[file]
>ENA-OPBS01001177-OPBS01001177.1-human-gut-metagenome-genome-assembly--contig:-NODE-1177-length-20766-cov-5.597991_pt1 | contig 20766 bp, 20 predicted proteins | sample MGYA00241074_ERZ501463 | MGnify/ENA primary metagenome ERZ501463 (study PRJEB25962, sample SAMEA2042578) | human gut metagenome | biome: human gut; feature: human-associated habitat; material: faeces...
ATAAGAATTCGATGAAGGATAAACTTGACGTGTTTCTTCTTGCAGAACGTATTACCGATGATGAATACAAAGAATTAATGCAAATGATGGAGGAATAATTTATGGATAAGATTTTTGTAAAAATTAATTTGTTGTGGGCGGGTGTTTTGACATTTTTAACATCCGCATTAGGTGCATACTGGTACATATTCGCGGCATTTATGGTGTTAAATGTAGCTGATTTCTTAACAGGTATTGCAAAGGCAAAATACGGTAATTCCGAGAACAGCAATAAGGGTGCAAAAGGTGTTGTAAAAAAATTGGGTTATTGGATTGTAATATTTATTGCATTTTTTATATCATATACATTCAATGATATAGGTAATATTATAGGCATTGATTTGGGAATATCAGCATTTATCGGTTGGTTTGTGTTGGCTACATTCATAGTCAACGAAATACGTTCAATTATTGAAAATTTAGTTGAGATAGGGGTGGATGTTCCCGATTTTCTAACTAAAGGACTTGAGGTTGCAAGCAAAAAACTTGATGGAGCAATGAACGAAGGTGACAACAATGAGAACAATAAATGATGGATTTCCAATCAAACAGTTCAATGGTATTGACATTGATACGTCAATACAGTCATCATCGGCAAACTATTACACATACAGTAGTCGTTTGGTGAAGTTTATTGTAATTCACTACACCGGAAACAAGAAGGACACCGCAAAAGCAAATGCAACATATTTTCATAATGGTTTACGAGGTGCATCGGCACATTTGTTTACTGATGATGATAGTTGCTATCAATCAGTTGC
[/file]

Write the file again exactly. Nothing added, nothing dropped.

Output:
>ENA-OPBS01001177-OPBS01001177.1-human-gut-metagenome-genome-assembly--contig:-NODE-1177-length-20766-cov-5.597991_pt1 | contig 20766 bp, 20 predicted proteins | sample MGYA00241074_ERZ501463 | MGnify/ENA primary metagenome ERZ501463 (study PRJEB25962, sample SAMEA2042578) | human gut metagenome | biome: human gut; feature: human-associated habitat; material: faeces...
ATAAGAATTCGATGAAGGATAAACTTGACGTGTTTCTTCTTGCAGAACGTATTACCGATGATGAATACAAAGAATTAATGCAAATGATGGAGGAATAATTTATGGATAAGATTTTTGTAAAAATTAATTTGTTGTGGGCGGGTGTTTTGACATTTTTAACATCCGCATTAGGTGCATACTGGTACATATTCGCGGCATTTATGGTGTTAAATGTAGCTGATTTCTTAACAGGTATTGCAAAGGCAAAATACGGTAATTCCGAGAACAGCAATAAGGGTGCAAAAGGTGTTGTAAAAAAATTGGGTTATTGGATTGTAATATTTATTGCATTTTTTATATCATATACATTCAATGATATAGGTAATATTATAGGCATTGATTTGGGAATATCAGCATTTATCGGTTGGTTTGTGTTGGCTACATTCATAGTCAACGAAATACGTTCAATTATTGAAAATTTAGTTGAGATAGGGGTGGATGTTCCCGATTTTCTAACTAAAGGACTTGAGGTTGCAAGCAAAAAACTTGATGGAGCAATGAACGAAGGTGACAACAATGAGAACAATAAATGATGGATTTCCAATCAAACAGTTCAATGGTATTGACATTGATACGTCAATACAGTCATCATCGGCAAACTATTACACATACAGTAGTCGTTTGGTGAAGTTTATTGTAATTCACTACACCGGAAACAAGAAGGACACCGCAAAAGCAAATGCAACATATTTTCATAATGGTTTACGAGGTGCATCGGCACATTTGTTTACTGATGATGATAGTTGCTATCAATCAGTTGC